The Minimal Facts Theory, Proof that Christianity is True?
In my increasingly less frequent ramblings through atheist/Christian discussion boards, I came across the Minimal Facts Theory as an argument that Christianity is based on true events. The argument is based on the idea that there is a set of “minimal facts” about Jesus and his ministry that the vast majority of scholars believe are true. This is the list complied by Professor Gary Habermas, the person who originated the theory:
- Jesus was publicly executed and died on a Roman cross.
- Jesus was buried in a tomb.
- Jesus’ tomb was discovered empty the Sunday after his burial.
- Jesus’ followers had no basis for hoping that he would be raised from the dead.
- Women friends of Jesus had experiences of seeing Jesus alive from the dead.
- Jesus’ apostles had experience of seeing Jesus alive from the dead.
- The first Christians proclaimed in Jerusalem just weeks after Jesus’ death that he had literally risen from the dead (and these Jews made Sunday the first day of the week).
- Paul, a persecutor of the Christians, converted to faith in Christ after an experience of seeing Jesus alive from the dead.
Basically 90% of scholars had to agree in order to make the list. The good professor then concludes that given this set of facts, that the literal resurrection of Jesus from the dead is the most logical explanation for them. The idea then being that if Jesus really did rise from the dead, he must have been the real deal. Sigh. Reality defined by consensus. While I appreciate the effort to manipulate a limited data set in such a way as to get new information about it or otherwise understand it better, I’m not terribly impressed with this theory.
My first problem would be with the idea that these are facts. The life and ministry of Jesus is very poorly documented historically. That is to say the contemporary records of him are just a few debatable fragments, the facts above were all derived from the gospels, all of which were written decades after Jesus died, and all of which have provenance issues of their own. In and of itself I think this reduces the “minimal facts” theory to GIGO. For the less computer illiterate, that means garbage in, garbage out. If the data entered into a program is faulty, any results the program generates are faulty.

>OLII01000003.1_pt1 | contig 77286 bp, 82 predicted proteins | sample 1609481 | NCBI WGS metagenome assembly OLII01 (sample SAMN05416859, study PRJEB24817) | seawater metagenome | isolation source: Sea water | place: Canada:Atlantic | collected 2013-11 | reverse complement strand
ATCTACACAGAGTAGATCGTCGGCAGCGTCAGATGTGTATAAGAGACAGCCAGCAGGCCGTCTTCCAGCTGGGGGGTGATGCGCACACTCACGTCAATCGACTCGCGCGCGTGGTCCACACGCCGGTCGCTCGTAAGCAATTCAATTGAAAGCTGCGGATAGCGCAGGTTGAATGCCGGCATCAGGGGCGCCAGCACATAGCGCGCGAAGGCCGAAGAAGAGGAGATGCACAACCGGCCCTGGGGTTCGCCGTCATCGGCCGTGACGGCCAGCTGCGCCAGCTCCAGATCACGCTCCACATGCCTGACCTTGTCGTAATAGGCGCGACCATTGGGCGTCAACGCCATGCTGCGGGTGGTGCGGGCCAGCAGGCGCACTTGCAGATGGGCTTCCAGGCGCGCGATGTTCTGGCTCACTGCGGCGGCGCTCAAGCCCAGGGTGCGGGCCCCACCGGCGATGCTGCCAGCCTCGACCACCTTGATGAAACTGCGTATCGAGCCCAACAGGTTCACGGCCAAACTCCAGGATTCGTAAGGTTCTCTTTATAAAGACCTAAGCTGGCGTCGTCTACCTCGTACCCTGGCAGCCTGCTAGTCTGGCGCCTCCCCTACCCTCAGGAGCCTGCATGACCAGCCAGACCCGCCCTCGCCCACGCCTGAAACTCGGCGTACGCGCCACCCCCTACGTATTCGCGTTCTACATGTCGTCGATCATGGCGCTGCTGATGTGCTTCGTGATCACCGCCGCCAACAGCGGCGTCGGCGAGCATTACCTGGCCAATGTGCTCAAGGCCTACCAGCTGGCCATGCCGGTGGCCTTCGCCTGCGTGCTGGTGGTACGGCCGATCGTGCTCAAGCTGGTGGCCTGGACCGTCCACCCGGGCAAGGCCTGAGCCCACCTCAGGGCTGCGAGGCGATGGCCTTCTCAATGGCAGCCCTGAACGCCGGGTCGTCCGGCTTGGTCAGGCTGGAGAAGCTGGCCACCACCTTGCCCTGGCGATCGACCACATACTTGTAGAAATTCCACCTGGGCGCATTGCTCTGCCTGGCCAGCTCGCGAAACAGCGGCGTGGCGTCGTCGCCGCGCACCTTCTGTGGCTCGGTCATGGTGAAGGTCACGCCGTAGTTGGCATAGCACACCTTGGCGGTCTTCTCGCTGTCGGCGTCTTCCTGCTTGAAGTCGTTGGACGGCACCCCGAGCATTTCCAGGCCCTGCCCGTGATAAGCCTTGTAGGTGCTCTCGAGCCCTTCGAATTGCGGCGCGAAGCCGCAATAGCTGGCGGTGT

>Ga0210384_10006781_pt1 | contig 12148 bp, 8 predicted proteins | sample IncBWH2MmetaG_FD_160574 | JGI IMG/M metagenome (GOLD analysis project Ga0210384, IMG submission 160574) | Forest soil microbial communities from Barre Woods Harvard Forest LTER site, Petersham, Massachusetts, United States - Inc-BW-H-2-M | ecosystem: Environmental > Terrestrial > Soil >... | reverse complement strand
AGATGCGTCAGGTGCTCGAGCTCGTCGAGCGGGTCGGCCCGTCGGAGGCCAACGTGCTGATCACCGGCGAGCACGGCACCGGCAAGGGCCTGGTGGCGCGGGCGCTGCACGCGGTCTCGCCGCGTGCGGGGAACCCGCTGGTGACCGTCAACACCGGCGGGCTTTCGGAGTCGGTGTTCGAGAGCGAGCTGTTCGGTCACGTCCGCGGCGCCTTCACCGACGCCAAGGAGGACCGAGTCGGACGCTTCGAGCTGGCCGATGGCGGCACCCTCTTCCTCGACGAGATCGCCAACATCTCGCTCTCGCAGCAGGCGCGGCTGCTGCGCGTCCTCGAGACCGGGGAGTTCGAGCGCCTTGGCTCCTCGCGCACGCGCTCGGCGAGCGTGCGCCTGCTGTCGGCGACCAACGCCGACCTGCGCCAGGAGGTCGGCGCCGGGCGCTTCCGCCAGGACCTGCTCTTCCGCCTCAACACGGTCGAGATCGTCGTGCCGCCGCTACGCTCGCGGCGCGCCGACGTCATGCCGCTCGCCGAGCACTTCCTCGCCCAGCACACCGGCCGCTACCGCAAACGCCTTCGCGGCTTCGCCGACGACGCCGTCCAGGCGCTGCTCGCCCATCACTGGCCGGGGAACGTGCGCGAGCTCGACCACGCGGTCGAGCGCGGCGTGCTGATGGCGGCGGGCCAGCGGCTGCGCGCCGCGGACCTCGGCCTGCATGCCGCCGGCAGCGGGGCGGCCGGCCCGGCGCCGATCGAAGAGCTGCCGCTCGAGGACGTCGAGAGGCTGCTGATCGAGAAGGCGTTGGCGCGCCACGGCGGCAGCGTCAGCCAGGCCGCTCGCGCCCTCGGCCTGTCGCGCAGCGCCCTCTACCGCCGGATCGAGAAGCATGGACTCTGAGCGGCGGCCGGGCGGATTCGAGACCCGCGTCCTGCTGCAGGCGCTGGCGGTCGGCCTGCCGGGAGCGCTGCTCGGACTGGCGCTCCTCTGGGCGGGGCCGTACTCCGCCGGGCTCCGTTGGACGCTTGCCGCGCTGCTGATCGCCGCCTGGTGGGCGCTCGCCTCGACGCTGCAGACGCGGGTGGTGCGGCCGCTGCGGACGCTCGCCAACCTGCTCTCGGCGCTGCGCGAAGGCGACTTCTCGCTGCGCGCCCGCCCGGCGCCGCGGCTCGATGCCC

So let’s ignore all that, and agree that these facts are indeed facts. Why then, these facts indeed show that the resurrection of Jesus is a fact. Um, anyone see the problem with this line of reasoning? We are agreeing that one set of facts are facts to prove that another fact is indeed a fact. Wouldn’t it be simpler to simply agree that the resurrection of Jesus was a fact, and avoid the circular reasoning? As far as I can see the minimal facts argument is just that, a sophisticated example of circular reasoning.
And then there’s the little problem of the indisputable fact that other people have indeed shown up at their own funerals. It happens. By accident, or by fakery, it’s not all that unusual for people to turn up alive after their supposed death. I’m not suggesting Jesus faked his own death, I’m just saying that there is no particular reason that a supposed resurrection has to have a supernatural explanation. This was not exactly an era of autopsies and death certificates, and considering the aforementioned lack of historical evidence, anything is possible.
Lastly, even if Jesus was resurrected somehow, this doesn’t “prove” that his teachings were true. Maybe advanced aliens were messing with our minds. “I know, let’s reanimate this dead nut’s corpse to freak out the natives.” Unlikely? Of course. No less likely than in invisible supernatural being creating the universe though. Heck, the alien theory requires far fewer assumptions when it comes right down to it. I’m quite certain that at least 90% of scientists would agree with the facts behind the alien Jesus resurrection theory, so by the logic of the minimal facts theory, Jesus being resurrected by aliens is far more likely than a supernatural explanation.
And on the gripping hand, who cares? Whether Jesus was the real deal or not has utterly no relevance to the crimes that organized religion perpetrates. This is a point the rigidly faithful might have a little trouble with.
(The above image is claimed as Fair Use under US copyright law. It’s not being used for profit and is central to illustrating the post. Credit and copyright: Reuters/BBC. It’s a reconstruction of the face of a first century skull found in the Holy Land and is a modern guess of what Jesus may have actually looked like. There’s no real agreement on the issue, but he almost certainly was a lot darker and swarthier than traditional depictions.)